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Highlighting articles about the Jews from Arab Lands


I recently wrote a piece for the Huffington Post (see below) that had some very interesting responses. If you check out the link, scroll down to the comments and take a moment to read them too, and perhaps add your own?

from:
The Gatestone Institute, The National Policy Council

The Unbearable Silence about the Jewish Refugees

by Michael Curtis
December 14, 2012 at 4:00 am

It is high time to end the virtual silence and unwillingness to consider the question of Jewish refugees, and to recognize that they should be part of any final resolution of the Middle East refugee problem.

This point of view is reflected in both bilateral and multilateral agreements. The Camp David Framework for Peace in the Middle East of 1978, Israel-Egypt Peace Treaty of 1979, the Israel-Jordan Peace Treaty of 1994, the Madrid Conference of 1991-92, and the Israel-Palestinian Agreements beginning in 1993, including the Declaration of Principles of September 1993 and the Interim Agreement of September 1995, all articulated similar language.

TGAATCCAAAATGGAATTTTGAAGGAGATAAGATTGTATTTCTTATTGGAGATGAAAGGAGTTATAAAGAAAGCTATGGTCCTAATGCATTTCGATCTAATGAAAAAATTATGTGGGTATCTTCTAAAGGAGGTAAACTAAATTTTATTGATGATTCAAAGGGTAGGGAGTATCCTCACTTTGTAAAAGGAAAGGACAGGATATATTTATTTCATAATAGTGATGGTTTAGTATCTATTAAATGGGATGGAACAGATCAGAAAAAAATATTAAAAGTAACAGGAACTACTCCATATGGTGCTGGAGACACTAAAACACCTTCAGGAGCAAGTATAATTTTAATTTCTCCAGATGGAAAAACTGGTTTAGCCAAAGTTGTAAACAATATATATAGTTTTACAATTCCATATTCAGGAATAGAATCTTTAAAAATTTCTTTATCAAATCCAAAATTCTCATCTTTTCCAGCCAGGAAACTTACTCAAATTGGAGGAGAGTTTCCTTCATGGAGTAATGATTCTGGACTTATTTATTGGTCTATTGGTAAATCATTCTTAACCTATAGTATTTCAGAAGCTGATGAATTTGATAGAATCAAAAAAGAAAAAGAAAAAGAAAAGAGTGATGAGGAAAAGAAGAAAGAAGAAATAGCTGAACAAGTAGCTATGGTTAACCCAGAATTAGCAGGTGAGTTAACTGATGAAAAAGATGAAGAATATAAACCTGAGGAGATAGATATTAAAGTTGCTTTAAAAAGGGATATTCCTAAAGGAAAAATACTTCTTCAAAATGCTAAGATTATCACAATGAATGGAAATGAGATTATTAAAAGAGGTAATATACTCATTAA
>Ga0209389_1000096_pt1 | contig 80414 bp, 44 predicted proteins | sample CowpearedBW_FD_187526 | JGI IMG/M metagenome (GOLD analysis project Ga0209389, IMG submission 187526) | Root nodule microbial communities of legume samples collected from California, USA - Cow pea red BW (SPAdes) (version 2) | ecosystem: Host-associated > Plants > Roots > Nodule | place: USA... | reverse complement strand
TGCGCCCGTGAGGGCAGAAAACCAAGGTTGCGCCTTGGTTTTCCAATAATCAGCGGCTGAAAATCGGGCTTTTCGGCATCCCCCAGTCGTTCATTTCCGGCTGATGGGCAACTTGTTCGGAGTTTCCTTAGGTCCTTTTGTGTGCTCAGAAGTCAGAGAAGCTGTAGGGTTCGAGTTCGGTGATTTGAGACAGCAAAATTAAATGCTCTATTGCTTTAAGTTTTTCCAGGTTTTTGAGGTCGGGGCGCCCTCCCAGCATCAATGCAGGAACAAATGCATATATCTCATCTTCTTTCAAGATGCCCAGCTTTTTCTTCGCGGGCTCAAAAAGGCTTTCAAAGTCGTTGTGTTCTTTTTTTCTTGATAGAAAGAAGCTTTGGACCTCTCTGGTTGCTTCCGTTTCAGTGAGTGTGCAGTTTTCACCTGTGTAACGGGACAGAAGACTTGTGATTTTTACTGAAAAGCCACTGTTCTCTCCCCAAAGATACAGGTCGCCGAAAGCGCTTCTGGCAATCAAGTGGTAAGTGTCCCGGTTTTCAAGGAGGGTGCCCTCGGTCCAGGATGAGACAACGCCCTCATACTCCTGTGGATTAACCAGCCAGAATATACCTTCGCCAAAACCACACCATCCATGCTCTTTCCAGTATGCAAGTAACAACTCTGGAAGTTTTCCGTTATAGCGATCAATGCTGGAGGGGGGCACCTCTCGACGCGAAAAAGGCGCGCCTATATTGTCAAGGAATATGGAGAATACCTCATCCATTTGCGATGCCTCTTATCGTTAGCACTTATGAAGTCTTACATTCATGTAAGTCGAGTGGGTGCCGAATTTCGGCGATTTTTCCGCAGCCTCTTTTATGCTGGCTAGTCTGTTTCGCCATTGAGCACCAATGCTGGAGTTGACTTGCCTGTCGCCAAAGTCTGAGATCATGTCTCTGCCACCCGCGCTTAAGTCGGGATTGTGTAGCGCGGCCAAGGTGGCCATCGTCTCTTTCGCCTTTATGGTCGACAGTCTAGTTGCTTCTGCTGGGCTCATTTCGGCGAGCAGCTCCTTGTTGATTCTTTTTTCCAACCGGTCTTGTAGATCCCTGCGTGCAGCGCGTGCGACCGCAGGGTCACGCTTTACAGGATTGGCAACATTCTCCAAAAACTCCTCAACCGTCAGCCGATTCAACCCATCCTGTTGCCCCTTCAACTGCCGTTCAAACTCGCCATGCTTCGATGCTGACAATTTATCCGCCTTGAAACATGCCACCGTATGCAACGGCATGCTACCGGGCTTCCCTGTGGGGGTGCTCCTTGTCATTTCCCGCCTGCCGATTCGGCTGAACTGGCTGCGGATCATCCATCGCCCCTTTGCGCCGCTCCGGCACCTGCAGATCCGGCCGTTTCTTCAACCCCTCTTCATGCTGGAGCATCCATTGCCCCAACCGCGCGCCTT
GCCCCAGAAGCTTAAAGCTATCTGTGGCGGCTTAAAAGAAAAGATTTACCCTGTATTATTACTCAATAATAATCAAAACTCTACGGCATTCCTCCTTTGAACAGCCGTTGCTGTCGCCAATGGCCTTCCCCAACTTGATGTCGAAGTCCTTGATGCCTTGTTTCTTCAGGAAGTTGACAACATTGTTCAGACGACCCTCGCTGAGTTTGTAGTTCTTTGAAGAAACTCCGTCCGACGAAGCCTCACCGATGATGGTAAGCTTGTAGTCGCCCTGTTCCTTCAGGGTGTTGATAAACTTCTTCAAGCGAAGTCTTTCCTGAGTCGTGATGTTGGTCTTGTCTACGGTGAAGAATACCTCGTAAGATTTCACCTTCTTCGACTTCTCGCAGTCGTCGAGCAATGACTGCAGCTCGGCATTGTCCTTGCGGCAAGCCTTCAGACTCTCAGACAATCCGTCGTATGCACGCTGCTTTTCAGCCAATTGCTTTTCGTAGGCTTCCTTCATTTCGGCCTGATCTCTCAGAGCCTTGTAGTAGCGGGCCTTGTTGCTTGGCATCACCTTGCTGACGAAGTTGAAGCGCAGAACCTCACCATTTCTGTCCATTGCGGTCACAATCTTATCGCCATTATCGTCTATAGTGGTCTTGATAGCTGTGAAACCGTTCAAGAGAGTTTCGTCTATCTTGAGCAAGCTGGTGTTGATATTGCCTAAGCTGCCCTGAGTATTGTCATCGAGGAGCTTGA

Similarly, the UNHCR announced on two occasions, in February 1957 and in July 1967, that Jews who had fled from Arab countries "may be considered prima facie within the mandate of this office," thus regarding them, according to international law, as bona fide refugees.

In any settlement, the property abandoned by Jews would need to be taken into account. Calculation of this, although not easy, has been assessed as some $300 billion; and Jewish-owned real estate -- about four times the size of Israel -- at about $6 billion.

The international community is long overdue, in dealing with the Palestinian refugees, to see that equity prevails. It should be conscious of the rights of Jewish refugees, who, as a result of Arab and Islamic behavior, have suffered by being deprived of rights and property. The international community should also call for redress for these descendants. Some form of compensation is due the Jewish refugees; and discussion of it should be part of final status talks in the Arab-Israeli conflict.

Michael Curtis is author of Should Israel Exist? A Sovereign Nation under Attack by the International Community.

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